Which antibiotic therapies are effective in the treatment of intra-abdominal infections in sepsis/septic shock?

Updated: Oct 07, 2020
  • Author: Andre Kalil, MD, MPH; Chief Editor: Michael R Pinsky, MD, CM, Dr(HC), FCCP, FAPS, MCCM  more...
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For community-acquired abdominal infections, the IDSA and the Surgical Infection Society (SIS) indicate that empiric antibiotic therapies should be active against enteric gram-negative aerobic and facultative bacilli as well as enteric gram-positive streptococci. [2]

Empiric coverage is not needed for Enterococcus, nor is empiric antifungal therapy needed for Candida, unless these infections are severe. Antibiotics with activity against E faecalis include ampicillin, piperacillin-tazobactam, and vancomycin. Fluconazole is used for isolated C albicans; an echinocandin (eg, caspofungin, micafungin, or anidulafungin) is used for fluconazole-resistant Candida. [2] In critically ill patients, an echinocandin is recommended over a triazole (eg, fluconazole or itraconazole). [2]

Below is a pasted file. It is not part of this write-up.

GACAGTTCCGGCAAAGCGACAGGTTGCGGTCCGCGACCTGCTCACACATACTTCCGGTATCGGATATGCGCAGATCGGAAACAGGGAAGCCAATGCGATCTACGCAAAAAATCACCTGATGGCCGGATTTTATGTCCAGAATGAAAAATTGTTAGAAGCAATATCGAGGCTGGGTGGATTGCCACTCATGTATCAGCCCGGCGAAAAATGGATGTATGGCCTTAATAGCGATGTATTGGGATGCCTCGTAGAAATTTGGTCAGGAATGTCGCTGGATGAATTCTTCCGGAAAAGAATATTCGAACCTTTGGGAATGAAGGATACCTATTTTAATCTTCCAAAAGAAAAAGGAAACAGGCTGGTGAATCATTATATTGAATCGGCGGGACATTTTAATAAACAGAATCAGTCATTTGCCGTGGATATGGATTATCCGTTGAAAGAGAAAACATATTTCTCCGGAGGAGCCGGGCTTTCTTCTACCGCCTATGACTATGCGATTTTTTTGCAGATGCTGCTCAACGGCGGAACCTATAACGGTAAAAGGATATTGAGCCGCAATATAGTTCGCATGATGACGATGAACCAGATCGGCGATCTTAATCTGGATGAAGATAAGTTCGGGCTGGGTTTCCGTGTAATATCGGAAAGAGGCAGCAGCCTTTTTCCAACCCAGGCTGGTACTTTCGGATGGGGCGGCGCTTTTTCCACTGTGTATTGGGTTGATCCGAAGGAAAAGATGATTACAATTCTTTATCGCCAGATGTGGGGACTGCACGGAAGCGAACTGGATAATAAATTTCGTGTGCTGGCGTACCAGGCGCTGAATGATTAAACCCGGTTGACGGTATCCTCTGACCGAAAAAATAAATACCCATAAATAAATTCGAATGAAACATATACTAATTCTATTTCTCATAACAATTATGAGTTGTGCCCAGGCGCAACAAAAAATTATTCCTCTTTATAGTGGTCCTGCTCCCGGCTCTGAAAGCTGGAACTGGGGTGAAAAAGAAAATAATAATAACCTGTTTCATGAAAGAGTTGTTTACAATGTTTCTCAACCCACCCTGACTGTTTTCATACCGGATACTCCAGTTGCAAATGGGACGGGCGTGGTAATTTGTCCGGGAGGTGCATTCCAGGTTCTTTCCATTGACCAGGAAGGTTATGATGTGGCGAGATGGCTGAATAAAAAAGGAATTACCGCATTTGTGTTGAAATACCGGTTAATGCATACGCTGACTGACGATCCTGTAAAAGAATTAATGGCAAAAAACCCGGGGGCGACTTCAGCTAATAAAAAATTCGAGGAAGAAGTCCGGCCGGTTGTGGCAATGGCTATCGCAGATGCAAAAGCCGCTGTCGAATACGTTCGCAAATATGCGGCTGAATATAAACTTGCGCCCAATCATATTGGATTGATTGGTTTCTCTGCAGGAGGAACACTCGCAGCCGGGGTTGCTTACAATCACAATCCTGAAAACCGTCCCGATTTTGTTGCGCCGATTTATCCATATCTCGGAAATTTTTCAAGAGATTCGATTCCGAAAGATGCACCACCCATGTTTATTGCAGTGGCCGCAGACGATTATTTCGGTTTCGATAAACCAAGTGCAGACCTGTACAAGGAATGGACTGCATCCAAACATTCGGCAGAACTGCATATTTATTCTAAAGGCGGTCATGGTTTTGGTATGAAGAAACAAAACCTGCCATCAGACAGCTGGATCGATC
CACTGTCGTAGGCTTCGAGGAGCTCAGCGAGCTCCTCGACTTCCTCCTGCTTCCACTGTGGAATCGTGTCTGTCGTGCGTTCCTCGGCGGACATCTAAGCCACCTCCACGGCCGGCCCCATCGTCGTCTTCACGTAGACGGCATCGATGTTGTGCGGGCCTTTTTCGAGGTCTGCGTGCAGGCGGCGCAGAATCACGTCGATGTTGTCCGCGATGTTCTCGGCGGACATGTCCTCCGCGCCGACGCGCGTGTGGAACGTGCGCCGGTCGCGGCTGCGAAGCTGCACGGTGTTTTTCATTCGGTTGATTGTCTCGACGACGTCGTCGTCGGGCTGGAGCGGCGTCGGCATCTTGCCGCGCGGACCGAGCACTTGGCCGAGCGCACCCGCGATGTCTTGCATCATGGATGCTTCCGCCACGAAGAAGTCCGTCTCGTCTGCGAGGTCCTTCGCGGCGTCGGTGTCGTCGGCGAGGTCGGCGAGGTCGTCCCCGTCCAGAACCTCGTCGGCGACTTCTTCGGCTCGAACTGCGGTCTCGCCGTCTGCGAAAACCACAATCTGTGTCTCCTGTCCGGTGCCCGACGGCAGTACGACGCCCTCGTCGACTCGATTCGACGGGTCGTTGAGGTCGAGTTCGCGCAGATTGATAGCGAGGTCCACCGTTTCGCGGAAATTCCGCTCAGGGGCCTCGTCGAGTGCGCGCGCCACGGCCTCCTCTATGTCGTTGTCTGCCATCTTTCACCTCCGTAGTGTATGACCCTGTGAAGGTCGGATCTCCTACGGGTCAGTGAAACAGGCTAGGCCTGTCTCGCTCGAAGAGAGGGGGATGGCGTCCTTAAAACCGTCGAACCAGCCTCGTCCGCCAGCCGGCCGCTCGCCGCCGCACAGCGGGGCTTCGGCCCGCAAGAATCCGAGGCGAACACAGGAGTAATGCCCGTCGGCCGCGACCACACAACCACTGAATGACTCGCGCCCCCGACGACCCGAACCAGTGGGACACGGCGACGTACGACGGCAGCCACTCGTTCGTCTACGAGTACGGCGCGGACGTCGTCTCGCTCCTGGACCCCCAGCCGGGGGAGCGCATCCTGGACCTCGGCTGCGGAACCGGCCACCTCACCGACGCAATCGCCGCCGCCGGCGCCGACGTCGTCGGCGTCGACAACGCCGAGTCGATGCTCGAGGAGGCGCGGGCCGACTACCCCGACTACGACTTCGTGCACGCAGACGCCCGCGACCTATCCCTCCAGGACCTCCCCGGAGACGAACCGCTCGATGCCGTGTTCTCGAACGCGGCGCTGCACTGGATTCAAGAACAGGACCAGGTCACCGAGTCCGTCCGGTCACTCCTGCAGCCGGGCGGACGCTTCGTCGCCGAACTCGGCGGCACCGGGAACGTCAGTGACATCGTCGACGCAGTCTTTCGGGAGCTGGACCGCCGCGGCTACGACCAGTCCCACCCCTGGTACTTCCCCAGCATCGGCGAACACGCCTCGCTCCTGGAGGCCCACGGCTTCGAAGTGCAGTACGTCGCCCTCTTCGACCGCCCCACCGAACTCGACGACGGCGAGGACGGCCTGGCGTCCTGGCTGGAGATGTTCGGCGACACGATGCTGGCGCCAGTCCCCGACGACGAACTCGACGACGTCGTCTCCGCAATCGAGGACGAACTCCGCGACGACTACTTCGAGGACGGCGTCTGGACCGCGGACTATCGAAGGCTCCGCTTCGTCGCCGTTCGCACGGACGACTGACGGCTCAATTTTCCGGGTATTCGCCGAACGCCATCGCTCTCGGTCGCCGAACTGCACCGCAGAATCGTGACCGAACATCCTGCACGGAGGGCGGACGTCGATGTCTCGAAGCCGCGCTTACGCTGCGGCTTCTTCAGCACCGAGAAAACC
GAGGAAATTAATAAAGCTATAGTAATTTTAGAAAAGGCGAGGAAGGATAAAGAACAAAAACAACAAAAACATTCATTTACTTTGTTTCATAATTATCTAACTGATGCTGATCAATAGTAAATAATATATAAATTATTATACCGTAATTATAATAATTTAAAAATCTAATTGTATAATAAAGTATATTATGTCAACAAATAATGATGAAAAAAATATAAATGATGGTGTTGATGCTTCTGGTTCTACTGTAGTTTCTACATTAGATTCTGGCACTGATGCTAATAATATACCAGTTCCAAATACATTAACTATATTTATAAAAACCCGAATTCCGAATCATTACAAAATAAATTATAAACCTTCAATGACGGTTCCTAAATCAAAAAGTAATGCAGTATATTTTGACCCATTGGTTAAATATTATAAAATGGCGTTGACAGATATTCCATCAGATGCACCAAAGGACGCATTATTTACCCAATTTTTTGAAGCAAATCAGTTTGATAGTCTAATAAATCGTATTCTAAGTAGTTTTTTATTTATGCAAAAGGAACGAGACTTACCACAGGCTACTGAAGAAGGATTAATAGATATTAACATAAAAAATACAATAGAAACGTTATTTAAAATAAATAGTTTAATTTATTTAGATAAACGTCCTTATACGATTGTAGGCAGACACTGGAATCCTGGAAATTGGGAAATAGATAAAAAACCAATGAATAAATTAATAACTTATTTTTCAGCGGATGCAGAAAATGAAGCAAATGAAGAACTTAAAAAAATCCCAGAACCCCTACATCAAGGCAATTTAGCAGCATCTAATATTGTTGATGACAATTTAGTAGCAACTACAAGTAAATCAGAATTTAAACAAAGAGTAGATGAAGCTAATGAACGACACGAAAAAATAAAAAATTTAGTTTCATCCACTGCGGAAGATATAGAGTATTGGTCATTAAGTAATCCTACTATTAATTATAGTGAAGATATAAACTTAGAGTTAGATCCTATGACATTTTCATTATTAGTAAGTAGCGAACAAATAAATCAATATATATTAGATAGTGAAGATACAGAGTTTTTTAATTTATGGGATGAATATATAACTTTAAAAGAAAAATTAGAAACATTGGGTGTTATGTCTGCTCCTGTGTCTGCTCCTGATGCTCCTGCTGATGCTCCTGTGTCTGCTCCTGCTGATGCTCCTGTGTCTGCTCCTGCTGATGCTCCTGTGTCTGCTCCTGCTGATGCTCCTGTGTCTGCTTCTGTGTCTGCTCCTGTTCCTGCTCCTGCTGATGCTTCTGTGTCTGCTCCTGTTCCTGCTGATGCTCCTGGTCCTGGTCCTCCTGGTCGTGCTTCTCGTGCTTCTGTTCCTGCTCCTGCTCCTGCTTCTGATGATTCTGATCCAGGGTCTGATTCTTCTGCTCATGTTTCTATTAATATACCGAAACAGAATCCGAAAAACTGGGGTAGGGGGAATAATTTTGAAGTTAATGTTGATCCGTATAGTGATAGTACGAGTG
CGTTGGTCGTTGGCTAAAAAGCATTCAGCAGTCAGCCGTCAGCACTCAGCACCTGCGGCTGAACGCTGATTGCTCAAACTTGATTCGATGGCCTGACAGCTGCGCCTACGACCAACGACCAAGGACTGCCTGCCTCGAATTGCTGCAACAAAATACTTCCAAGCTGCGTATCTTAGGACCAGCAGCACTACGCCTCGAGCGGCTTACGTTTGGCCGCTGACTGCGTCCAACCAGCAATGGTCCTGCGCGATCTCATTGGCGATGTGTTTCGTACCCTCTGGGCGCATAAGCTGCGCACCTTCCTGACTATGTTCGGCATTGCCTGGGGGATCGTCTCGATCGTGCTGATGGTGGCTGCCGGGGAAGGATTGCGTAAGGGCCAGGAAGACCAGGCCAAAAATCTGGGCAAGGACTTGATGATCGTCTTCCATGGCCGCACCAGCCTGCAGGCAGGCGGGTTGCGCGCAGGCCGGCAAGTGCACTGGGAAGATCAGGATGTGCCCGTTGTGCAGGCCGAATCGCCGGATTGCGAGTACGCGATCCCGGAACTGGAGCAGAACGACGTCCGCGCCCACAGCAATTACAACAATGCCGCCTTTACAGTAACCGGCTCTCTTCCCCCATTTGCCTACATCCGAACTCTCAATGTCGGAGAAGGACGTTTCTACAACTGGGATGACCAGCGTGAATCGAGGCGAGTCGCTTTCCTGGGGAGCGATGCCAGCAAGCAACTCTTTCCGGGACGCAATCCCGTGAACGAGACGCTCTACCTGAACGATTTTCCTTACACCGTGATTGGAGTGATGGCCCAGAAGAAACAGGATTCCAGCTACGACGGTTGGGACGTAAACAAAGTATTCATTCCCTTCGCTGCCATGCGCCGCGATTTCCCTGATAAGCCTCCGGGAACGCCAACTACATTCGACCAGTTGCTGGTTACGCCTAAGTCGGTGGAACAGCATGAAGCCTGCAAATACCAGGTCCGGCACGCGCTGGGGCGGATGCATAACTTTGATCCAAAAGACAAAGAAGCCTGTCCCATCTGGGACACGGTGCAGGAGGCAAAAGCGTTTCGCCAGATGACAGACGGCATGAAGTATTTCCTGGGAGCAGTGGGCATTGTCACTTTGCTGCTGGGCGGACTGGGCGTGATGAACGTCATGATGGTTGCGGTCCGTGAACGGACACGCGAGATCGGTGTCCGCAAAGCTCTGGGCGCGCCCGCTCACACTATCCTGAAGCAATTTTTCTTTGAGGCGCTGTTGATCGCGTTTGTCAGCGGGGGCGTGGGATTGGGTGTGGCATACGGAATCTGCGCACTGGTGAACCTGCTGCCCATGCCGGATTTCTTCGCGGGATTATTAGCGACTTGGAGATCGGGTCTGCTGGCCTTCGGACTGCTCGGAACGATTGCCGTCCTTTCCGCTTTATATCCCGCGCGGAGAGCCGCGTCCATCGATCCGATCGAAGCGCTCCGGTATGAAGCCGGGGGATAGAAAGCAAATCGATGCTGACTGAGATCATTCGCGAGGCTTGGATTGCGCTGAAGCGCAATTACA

Agents that cause healthcare-associated intra-abdominal infections include Candida, Enterococcus, and MRSA. Empiric antibiotic therapy for those infections should be based on local susceptibility results.

In adults with community-acquired infection or hospital-associated intra-abdominal infection of high severity (eg, Acute Physiology And Chronic Health Evaluation [APACHE] II score >15), broad-spectrum agents are used against gram-negative activity (eg, metronidazole plus meropenem, imipenem-cilastatin, doripenem, piperacillin-tazobactam, ciprofloxacin, or levofloxacin; alternatively, metronidazole plus ceftazidime or cefepime). [2]

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